An Introduction to Canine Spay Surgery

Spay surgery, also called overiohysterectomy (OHE), involves removing your dog's ovaries, fallopian tubes and uterus so that she cannot become pregnant. Though the procedure is major abdominal surgery, it is very common and rarely causes complications. Many veterinarians believe that the advantages of spaying your dog far outweigh the disadvantages. Understanding the procedure beforehand will help you to make an informed decision whether to spay your dog, as well as to better care for your dog afterward.

Spaying Eliminates Unwanted Aspects of Heat Cycle

If you do not want to breed your dog, spay surgery will prevent the following inevitabilities of her heat cycle:

  • Bloody discharge with bad odor
  • Attention of males wanting to mate
  • Pregnancy and associated risks

Spaying Prevents Growth and Spread of Female Cancers

The ovaries produce estrogen, which spurs the growth and spread of uterine, ovary and mammary cancers. Essentially, spaying prevents these types of cancer by halting the production of estrogen through removal of the female organs. Spaying before the first heat cycle reduces to near zero the risk of your dog developing mammary cancer later in life. Spaying your dog beyond her second heat will still offer her significant protection against this common and devastating disease. Finally, spaying can inhibit the growth and spread of tumors in dogs already diagnosed with mammary cancer.

Spaying Prevents Life-Threatening Uterine Infections

Un-spayed dogs in middle age and beyond do not experience anything analogous to human menopause. As a result, they will, with near certainly, develop pyometra, a serious uterine infection. Pyometra occurs during the heat cycle when bacteria in the vagina invade the uterus, causing it to swell with toxic pus and tissue. Spaying is mandatory to save a dog's life at this point. These symptoms signal pyometra:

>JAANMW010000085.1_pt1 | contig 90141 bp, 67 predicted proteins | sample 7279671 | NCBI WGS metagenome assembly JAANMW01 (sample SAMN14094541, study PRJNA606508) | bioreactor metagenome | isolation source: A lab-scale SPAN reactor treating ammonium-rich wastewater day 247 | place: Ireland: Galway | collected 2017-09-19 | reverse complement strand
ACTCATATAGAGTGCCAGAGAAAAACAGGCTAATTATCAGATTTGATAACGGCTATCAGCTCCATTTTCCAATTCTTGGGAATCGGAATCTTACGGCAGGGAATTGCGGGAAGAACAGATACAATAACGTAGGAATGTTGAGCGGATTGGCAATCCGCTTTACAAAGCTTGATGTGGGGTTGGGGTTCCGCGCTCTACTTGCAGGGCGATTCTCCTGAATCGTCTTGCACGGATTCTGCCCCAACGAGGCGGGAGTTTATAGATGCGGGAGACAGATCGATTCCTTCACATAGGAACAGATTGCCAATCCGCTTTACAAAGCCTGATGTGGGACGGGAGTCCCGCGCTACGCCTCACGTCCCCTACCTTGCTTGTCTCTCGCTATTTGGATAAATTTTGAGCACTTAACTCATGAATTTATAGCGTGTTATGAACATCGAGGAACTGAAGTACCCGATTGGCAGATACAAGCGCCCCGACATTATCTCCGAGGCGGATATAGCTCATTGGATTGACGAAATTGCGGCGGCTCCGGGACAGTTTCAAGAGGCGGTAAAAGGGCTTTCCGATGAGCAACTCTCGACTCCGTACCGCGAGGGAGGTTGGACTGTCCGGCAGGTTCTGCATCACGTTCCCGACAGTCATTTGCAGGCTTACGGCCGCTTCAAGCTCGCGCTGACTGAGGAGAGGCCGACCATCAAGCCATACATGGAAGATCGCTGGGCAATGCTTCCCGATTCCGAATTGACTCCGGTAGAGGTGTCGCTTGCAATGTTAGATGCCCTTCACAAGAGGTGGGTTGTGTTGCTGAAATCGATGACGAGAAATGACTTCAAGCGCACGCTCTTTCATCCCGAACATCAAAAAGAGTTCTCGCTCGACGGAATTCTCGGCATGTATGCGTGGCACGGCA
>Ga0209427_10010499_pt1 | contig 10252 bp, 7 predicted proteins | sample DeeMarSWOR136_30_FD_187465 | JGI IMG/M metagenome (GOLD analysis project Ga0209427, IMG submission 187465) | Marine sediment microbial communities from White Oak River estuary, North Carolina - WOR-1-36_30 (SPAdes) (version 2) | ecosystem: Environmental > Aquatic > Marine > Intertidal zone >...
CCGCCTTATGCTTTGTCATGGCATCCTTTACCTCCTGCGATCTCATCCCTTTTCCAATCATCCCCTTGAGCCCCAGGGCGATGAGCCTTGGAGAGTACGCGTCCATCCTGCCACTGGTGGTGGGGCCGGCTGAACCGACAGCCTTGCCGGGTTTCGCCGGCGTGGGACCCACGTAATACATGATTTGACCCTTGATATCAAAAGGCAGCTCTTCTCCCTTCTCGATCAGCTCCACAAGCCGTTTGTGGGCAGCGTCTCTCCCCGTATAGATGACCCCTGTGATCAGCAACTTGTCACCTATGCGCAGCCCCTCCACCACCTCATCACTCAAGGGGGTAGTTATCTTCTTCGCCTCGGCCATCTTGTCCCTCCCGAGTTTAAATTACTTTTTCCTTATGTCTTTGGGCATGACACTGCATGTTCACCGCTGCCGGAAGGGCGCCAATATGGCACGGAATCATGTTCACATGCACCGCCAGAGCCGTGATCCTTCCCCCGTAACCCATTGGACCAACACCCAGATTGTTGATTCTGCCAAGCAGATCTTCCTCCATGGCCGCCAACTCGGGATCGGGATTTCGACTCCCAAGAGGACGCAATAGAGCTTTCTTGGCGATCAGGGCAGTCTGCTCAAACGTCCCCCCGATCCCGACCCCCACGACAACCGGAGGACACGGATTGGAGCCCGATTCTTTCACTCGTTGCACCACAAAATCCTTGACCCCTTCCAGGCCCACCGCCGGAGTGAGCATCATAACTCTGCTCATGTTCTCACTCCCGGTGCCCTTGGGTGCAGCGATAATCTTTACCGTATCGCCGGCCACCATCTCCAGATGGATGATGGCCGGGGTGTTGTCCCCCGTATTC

• Loss of appetite
  • Fatigue
  • Vomiting
  • Excessive thirst
  • Vaginal discharge

Step-by-Step Guide to Spay Surgery

Here is what your dog will experience during conventional spay surgery:

  • Your dog fasts at least eight hours prior to surgery.
  • Blood work is done.
  • An intravenous catheter is inserted in your dog's leg for the administration of anesthesia.
  • Your dog receives a tranquilizer intravenously to make subsequent administration of anesthesia easier.
  • A tube is inserted in your dog's throat to maintain a clear airway during surgery.
  • Anesthesia is administered through the tube, which is connected to a monitoring machine.
  • Your dog's abdomen is shaved and cleaned.
  • Your dog's bladder is drained.
  • The surgical site is indicated by clothing or paper draped over your dog's abdomen.
  • Your vet makes an incision and removes the ovaries, fallopian tubes and womb.
  • Your vet stitches the incision closed.
  • Your dog is kept in recovery until able to walk.

Your vet will give you complete instructions in caring for your dog after spay surgery. At home, your dog may experience mild pain, nausea and loss of appetite. Provide your dog with a quiet place to recover and limit your dog's physical exertion to allow the incision to close properly. Request an Elizabethan collar if your dog licks her stitches. Notify your vet know if a fluid pocket at the incision site forms and begins to drain.

Why Laser Spay Surgery Is Becoming More Popular

Your vet may perform spay surgery using laser beams rather than a scalpel to make incisions. Veterinarians who prefer this type of surgery report that it causes less damage to tissue, resulting in less pain, bleeding and incidence of infection. Moreover, lasers repair nerve endings during surgery, reducing the amount of anesthesia and post-operative pain medication necessary. Ask your vet about the availability and comparative costs of laser spay surgery in your area.